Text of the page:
Jump to ContentJump to Main Navigation
Fighting in ParadiseLabor Unions, Racism, and Communists in the Making of Modern Hawaii$
Users without a subscription are not able to see the full content.

Gerald Horne

Print publication date: 2011

Print ISBN-13: 9780824835026

Published to Hawaii Scholarship Online: November 2016

DOI: 10.21313/hawaii/9780824835026.001.0001

Show Summary Details
Page of

PRINTED FROM HAWAII SCHOLARSHIP ONLINE (www.hawaii.universitypressscholarship.com). (c) Copyright Hawaii University Press, 2018. All Rights Reserved. Under the terms of the licence agreement, an individual user may print out a PDF of a single chapter of a monograph in HSO for personal use (for details see http://www.universitypressscholarship.com/page/privacy-policy).date: 22 July 2018

Confronting Colonial Hawai‘i

Confronting Colonial Hawai‘i

Chapter:
(p.17) Chapter 1 Confronting Colonial Hawai‘i
Source:
Fighting in Paradise
Author(s):

Gerald Horne

Publisher:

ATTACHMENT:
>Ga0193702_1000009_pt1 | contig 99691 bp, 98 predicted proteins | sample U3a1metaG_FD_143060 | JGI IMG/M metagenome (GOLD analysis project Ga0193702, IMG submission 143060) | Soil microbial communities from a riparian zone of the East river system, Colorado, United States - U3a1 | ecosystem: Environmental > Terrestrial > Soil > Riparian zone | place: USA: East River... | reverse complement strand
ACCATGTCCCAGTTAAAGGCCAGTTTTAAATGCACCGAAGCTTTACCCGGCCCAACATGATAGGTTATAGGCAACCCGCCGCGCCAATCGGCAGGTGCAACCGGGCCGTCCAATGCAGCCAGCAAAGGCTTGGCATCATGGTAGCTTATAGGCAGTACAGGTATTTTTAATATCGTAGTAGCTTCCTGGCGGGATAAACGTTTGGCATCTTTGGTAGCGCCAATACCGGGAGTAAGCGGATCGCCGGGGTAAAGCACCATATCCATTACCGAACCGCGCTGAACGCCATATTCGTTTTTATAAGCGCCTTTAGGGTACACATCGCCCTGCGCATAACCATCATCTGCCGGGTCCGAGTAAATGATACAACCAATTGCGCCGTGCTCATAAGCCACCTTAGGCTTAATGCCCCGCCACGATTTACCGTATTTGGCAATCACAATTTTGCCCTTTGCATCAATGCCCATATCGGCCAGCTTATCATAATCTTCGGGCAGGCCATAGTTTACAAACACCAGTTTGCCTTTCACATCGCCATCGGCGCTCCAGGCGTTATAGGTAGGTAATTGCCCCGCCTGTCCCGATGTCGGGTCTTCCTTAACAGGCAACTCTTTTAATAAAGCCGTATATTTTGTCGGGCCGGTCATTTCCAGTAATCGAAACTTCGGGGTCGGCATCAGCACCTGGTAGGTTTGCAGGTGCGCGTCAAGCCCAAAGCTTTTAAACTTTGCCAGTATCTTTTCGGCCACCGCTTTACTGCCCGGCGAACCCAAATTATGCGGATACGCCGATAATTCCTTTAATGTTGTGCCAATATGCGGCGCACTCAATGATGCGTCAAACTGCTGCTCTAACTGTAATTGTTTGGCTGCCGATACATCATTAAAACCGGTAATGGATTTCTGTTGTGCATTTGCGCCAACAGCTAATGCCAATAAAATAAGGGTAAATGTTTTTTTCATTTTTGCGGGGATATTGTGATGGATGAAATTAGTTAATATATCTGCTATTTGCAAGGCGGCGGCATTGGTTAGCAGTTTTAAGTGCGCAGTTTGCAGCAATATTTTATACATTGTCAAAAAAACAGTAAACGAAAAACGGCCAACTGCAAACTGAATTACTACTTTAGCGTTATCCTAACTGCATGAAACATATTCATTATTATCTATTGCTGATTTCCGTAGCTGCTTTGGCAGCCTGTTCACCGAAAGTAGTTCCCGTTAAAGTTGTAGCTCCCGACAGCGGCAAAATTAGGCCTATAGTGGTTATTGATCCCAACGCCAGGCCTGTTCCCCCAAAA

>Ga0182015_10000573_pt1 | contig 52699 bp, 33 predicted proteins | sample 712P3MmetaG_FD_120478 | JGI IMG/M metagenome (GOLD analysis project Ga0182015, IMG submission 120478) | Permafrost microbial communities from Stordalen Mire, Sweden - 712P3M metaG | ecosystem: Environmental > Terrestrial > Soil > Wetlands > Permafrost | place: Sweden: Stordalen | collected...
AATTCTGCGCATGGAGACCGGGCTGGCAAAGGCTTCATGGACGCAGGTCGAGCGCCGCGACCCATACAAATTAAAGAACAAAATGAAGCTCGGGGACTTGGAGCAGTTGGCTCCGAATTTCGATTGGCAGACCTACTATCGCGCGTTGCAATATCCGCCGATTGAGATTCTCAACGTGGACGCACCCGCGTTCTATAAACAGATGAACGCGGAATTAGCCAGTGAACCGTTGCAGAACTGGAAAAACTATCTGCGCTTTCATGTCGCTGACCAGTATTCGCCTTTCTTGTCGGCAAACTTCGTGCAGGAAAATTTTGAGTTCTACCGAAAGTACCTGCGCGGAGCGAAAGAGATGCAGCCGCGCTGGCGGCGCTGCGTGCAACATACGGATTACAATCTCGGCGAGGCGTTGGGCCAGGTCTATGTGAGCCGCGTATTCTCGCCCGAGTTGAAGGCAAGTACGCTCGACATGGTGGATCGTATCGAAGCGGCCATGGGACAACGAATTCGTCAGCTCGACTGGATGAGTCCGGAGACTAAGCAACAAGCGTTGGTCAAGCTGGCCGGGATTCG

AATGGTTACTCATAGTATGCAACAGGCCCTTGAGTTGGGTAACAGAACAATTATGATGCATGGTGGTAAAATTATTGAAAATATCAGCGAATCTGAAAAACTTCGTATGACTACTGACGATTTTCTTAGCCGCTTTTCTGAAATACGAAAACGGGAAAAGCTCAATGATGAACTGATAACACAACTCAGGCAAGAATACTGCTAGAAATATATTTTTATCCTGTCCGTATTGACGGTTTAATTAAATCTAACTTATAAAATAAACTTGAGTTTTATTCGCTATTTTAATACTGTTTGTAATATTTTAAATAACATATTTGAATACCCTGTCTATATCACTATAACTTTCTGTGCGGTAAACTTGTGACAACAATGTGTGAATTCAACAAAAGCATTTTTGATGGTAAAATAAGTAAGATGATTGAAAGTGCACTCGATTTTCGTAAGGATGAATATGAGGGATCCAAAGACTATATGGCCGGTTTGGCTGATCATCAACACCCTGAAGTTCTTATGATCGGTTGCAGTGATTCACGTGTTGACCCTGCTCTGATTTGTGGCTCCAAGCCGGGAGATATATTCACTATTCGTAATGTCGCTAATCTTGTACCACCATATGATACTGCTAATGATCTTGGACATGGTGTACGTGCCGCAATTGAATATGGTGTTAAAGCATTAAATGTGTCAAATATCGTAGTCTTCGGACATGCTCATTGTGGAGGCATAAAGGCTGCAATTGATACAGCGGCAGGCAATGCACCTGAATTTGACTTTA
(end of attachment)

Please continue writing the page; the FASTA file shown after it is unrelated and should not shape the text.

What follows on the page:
University of Hawai'i Press
DOI:10.21313/hawaii/9780824835026.003.0002

This chapter discusses the rise of labor radicalism in Hawaii. In the mid-1930s, the Communist Party in San Francisco asked seaman Bill Bailey to go to the Hawaiian Islands and organize. What he encountered upon arriving was an island already brimming with conflict and resentment from years of racism and worker repression—fertile ground for the implantation of radical ideas. Bailey realized there was enough cloth at hand already to construct a formidable tapestry of labor solidarity. Labor was also mobilized by the bloody aftermath a demonstration in Hilo, where men with fixed bayonets, riot guns, sidearms, rifles, menacing machine guns, Thompson submachine guns (the notorious “tommy guns”) and more fired upon protestors.

Keywords:   Hawaii, Community Party, labor movement, radicalism, Bill Bailey, protests, demonstrations

Hawaii Scholarship Online requires a subscription or purchase to access the full text of books within the service. Public users can however freely search the site and view the abstracts and keywords for each book and chapter.

Please, subscribe or login to access full text content.

If you think you should have access to this title, please contact your librarian.

To troubleshoot, please check our FAQs, and if you can't find the answer there, please contact us.